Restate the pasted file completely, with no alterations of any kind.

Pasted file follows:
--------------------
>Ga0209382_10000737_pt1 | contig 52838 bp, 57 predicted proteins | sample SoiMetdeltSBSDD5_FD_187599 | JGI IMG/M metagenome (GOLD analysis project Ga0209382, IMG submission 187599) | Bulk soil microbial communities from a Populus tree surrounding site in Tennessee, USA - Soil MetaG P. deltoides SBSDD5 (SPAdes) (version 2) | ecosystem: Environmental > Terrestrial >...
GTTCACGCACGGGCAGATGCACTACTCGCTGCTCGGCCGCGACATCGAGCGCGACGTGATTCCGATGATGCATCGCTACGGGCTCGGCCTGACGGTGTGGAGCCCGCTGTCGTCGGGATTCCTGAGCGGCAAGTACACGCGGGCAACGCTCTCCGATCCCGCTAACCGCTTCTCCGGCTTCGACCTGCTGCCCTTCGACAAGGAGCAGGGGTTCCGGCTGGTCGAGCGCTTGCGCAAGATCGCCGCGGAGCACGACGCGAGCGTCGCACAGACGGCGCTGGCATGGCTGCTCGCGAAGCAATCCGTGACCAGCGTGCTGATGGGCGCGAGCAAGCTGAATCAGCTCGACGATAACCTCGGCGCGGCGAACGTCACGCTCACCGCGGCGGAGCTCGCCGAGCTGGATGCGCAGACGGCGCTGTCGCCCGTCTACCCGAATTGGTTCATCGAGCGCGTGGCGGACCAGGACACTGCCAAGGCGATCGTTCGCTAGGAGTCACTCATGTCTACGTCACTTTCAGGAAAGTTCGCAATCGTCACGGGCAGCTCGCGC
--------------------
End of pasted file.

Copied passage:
>Ga0209382_10000737_pt1 | contig 52838 bp, 57 predicted proteins | sample SoiMetdeltSBSDD5_FD_187599 | JGI IMG/M metagenome (GOLD analysis project Ga0209382, IMG submission 187599) | Bulk soil microbial communities from a Populus tree surrounding site in Tennessee, USA - Soil MetaG P. deltoides SBSDD5 (SPAdes) (version 2) | ecosystem: Environmental > Terrestrial >...
GTTCACGCACGGGCAGATGCACTACTCGCTGCTCGGCCGCGACATCGAGCGCGACGTGATTCCGATGATGCATCGCTACGGGCTCGGCCTGACGGTGTGGAGCCCGCTGTCGTCGGGATTCCTGAGCGGCAAGTACACGCGGGCAACGCTCTCCGATCCCGCTAACCGCTTCTCCGGCTTCGACCTGCTGCCCTTCGACAAGGAGCAGGGGTTCCGGCTGGTCGAGCGCTTGCGCAAGATCGCCGCGGAGCACGACGCGAGCGTCGCACAGACGGCGCTGGCATGGCTGCTCGCGAAGCAATCCGTGACCAGCGTGCTGATGGGCGCGAGCAAGCTGAATCAGCTCGACGATAACCTCGGCGCGGCGAACGTCACGCTCACCGCGGCGGAGCTCGCCGAGCTGGATGCGCAGACGGCGCTGTCGCCCGTCTACCCGAATTGGTTCATCGAGCGCGTGGCGGACCAGGACACTGCCAAGGCGATCGTTCGCTAGGAGTCACTCATGTCTACGTCACTTTCAGGAAAGTTCGCAATCGTCACGGGCAGCTCGCGC